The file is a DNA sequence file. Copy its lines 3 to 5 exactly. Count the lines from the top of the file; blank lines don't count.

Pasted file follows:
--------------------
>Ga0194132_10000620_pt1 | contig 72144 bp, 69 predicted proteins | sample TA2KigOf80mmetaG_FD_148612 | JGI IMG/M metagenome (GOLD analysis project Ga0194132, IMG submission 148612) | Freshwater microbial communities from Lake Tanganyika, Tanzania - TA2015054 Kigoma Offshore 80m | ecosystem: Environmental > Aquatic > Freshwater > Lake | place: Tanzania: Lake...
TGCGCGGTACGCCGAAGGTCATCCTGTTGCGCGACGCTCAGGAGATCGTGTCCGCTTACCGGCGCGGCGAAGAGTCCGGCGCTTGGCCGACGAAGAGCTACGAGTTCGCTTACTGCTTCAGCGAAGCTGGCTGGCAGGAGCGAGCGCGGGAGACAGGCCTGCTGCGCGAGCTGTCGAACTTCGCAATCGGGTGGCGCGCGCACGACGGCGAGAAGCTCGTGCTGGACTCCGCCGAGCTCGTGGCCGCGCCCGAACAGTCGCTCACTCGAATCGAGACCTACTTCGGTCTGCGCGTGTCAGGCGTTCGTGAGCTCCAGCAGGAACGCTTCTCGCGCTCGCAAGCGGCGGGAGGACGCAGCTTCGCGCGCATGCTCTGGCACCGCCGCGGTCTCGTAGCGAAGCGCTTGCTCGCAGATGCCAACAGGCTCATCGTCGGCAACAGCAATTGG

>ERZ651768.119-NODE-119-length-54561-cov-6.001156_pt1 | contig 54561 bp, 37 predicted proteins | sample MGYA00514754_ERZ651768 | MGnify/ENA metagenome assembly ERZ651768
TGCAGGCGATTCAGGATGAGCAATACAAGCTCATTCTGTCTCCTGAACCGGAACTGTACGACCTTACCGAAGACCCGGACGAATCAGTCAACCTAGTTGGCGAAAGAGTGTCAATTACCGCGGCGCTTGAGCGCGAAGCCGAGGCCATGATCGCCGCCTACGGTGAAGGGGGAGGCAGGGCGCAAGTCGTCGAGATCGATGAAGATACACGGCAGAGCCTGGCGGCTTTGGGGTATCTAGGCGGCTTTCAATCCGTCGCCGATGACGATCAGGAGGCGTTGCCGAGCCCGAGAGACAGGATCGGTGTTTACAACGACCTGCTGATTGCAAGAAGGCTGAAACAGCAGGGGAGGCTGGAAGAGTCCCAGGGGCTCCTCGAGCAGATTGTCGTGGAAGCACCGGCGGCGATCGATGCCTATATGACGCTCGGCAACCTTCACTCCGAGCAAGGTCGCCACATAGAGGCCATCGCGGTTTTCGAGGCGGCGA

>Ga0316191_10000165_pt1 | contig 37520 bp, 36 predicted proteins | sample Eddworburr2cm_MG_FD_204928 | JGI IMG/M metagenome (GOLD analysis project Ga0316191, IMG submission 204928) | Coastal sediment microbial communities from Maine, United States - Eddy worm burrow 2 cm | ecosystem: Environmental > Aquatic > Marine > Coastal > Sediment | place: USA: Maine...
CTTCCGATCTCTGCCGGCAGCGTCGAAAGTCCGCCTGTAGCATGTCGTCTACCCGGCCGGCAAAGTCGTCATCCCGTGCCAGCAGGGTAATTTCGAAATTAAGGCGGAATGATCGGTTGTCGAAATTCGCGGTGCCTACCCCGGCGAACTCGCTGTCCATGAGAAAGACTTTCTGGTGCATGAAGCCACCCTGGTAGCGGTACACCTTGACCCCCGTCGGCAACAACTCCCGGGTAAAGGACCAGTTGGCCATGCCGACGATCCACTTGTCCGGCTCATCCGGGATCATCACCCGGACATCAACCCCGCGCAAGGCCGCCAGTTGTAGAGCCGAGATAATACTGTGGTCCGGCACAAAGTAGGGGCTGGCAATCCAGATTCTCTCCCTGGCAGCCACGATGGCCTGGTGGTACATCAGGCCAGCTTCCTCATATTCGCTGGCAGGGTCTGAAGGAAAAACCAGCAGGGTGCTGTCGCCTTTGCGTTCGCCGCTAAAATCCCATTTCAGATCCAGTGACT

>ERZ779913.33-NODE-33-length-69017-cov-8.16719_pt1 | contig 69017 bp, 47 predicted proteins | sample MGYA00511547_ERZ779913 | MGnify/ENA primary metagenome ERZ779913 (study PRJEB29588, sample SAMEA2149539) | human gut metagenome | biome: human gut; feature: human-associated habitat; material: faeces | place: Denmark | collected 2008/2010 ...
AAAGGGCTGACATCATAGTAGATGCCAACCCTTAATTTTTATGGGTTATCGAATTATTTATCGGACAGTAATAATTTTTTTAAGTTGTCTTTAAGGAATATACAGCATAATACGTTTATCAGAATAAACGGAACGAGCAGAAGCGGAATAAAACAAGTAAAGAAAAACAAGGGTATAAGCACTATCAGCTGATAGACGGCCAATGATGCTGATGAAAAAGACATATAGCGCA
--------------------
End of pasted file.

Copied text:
>ERZ651768.119-NODE-119-length-54561-cov-6.001156_pt1 | contig 54561 bp, 37 predicted proteins | sample MGYA00514754_ERZ651768 | MGnify/ENA metagenome assembly ERZ651768
TGCAGGCGATTCAGGATGAGCAATACAAGCTCATTCTGTCTCCTGAACCGGAACTGTACGACCTTACCGAAGACCCGGACGAATCAGTCAACCTAGTTGGCGAAAGAGTGTCAATTACCGCGGCGCTTGAGCGCGAAGCCGAGGCCATGATCGCCGCCTACGGTGAAGGGGGAGGCAGGGCGCAAGTCGTCGAGATCGATGAAGATACACGGCAGAGCCTGGCGGCTTTGGGGTATCTAGGCGGCTTTCAATCCGTCGCCGATGACGATCAGGAGGCGTTGCCGAGCCCGAGAGACAGGATCGGTGTTTACAACGACCTGCTGATTGCAAGAAGGCTGAAACAGCAGGGGAGGCTGGAAGAGTCCCAGGGGCTCCTCGAGCAGATTGTCGTGGAAGCACCGGCGGCGATCGATGCCTATATGACGCTCGGCAACCTTCACTCCGAGCAAGGTCGCCACATAGAGGCCATCGCGGTTTTCGAGGCGGCGA

>Ga0316191_10000165_pt1 | contig 37520 bp, 36 predicted proteins | sample Eddworburr2cm_MG_FD_204928 | JGI IMG/M metagenome (GOLD analysis project Ga0316191, IMG submission 204928) | Coastal sediment microbial communities from Maine, United States - Eddy worm burrow 2 cm | ecosystem: Environmental > Aquatic > Marine > Coastal > Sediment | place: USA: Maine...